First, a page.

Ga. bill looks to expand DNA sampling for suspects

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News 12 First at Five/ March 10, 2014

AUGUSTA, Ga.--The state of Georgia could soon start collecting DNA from accused felons before they're ever convicted of any crime. It's part of Senate Bill 135. The DNA would go into the statewide database in hopes of solving more crimes and exonerating people serving time for crimes they didn't commit.

Some worry the law violates civil liberties, but others think the pros outweigh the cons.

Judy Carpenter clutches a handmade autobiography in a 3 ring binder. The story hasn't won any awards, but it's one of the most important possessions Carpenter has. Her daughter wrote it for a school assignment a couple of years before she died.

"She said I plan on doing a lot in the future," Carpenter reads, "I want to become a pediatrician. I love kids and I want to work with them and help them."

Those words were written by Jessica Carpenter about her own future, but she never got the chance to live those dreams. She was raped and murdered 14 years ago in her Crosland Park home. For two years, investigators searched for clues. They interviewed more than 100 people to find the 17 year olds killer.

Carpenter says, "Not knowing who did it. Just going out and looking around and basically accusing every male."

It wasn't until her killer, Robert Atkins, violated his parole for something totally unrelated, and found himself back in prison, that the investigation took a turn. Georgia law changed since Atkins was last in prison. Now, the state was able to collect his DNA for the database, and there was a match. He was convicted for Jessica's murder, and he's now serving a life sentence.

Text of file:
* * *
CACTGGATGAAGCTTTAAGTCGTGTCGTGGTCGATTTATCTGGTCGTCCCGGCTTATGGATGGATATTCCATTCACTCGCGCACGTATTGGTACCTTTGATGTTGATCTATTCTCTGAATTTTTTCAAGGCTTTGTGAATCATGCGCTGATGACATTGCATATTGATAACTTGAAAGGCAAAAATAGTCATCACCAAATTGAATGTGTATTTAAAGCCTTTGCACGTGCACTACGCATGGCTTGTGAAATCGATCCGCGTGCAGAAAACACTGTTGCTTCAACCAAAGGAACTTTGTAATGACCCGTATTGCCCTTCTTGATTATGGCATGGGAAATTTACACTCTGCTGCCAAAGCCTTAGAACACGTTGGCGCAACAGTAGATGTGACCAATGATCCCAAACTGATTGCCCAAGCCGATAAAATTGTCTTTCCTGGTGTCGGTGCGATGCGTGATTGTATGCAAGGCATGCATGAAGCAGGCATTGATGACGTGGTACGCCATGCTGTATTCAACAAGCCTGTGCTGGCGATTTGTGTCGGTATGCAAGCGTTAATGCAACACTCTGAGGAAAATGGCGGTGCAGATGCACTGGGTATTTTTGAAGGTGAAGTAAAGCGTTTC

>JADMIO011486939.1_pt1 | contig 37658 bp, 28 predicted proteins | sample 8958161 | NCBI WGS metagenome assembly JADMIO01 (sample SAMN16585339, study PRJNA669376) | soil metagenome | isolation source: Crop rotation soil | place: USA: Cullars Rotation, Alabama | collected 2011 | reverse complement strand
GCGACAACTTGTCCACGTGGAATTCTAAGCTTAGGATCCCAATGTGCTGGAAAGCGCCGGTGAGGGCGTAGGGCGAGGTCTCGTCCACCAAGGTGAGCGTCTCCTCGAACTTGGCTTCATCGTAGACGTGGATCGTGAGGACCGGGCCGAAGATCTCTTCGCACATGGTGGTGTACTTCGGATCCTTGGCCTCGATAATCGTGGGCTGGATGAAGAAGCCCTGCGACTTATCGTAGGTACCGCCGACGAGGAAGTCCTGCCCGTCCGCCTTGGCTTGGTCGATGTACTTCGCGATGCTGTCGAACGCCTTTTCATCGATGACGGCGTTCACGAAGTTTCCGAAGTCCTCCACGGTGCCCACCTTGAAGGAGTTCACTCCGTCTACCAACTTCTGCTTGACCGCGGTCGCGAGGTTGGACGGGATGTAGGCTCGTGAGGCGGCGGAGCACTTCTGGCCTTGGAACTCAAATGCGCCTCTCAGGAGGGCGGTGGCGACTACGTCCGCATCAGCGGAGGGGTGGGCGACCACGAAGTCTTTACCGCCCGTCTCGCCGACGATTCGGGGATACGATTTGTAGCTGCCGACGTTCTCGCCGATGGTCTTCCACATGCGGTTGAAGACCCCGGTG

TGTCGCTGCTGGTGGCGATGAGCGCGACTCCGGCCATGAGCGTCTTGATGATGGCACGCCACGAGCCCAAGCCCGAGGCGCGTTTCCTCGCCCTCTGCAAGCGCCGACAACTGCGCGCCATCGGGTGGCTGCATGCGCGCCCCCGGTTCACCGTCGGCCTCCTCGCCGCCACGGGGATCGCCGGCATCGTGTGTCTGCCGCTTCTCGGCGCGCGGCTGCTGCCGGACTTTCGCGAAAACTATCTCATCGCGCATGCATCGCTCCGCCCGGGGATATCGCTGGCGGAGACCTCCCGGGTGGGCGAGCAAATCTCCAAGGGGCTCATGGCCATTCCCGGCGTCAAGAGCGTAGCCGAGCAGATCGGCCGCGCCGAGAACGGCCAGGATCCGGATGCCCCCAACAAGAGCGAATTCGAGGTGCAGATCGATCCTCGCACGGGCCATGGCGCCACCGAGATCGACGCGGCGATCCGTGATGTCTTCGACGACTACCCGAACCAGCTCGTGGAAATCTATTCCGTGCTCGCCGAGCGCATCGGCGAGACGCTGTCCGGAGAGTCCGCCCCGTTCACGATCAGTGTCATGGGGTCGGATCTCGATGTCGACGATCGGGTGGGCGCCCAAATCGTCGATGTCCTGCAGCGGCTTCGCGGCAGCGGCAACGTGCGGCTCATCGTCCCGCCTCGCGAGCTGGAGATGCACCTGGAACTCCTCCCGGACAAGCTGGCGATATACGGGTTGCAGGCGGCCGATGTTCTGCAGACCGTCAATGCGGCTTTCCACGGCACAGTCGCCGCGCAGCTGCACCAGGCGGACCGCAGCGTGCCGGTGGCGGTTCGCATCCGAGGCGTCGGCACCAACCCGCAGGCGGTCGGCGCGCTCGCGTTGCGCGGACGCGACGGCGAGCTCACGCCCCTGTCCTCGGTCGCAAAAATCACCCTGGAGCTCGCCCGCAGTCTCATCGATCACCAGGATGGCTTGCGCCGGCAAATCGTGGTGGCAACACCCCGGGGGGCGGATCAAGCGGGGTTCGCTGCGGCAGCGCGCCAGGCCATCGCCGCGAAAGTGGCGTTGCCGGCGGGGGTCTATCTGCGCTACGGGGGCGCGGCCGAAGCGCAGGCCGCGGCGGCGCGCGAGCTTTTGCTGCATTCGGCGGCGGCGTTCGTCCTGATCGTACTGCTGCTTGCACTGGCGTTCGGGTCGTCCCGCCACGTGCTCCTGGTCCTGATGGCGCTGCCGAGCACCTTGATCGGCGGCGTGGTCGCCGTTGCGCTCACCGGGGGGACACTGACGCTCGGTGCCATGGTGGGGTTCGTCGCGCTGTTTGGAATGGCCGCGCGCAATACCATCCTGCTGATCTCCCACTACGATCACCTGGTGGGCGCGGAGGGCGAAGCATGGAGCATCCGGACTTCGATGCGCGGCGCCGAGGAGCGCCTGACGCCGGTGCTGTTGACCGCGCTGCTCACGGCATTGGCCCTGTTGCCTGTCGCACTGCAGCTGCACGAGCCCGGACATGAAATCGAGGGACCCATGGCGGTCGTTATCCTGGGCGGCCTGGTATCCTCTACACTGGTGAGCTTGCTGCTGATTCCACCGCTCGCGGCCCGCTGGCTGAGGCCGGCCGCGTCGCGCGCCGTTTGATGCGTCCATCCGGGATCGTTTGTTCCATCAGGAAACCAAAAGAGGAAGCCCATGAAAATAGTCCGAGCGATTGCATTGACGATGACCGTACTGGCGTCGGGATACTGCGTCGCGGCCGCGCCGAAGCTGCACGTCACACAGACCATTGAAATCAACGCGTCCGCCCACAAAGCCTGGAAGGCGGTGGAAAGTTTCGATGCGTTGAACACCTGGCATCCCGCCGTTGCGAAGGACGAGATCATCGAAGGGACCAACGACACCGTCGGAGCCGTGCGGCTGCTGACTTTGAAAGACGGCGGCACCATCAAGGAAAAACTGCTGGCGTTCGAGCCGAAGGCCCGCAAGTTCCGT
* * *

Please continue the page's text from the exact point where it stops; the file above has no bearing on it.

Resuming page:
"With those two years not knowing, it hanging over your head, it was a big closure for me," Carpenter says. That's why she thinks expanding the DNA database is so important.

"If it wasn't for DNA we'd still be looking. 14 years with no closure," she said.

Senate Bill 135 would change the word 'convicted' from the DNA testing bill already on the books, and replace it with 'arrested.'

Since 1988, the DNA database in Georgia has helped solve 3,867 crimes in Georgia, and 1,487 others across the country.

The ACLU argues it would violate civil liberties, saying:

"In spite of the U.S. Supreme Court's recent decision in Maryland v. King, which found a similar law to be constitutional on the federal level, we believe SB 135 would be found unconstitutional in Georgia because our state constitution offers greater privacy protections than the U.S. Constitution.

"DNA testing of arrestees has little to do with the criminal investigation relating to the arrest. Rather, it is meant to assist law enforcement with investigating unsolved crimes. While that is certainly an important government interest, courts have long found that searches related to criminal investigations require individualized suspicion. While the U.S. Supreme Court inexplicably decided to eliminate that critical safeguard on the federal level, we remain confident that Georgia courts will continue to require individualized suspicion to protect the privacy rights of those criminal suspects who remain innocent until proven guilty."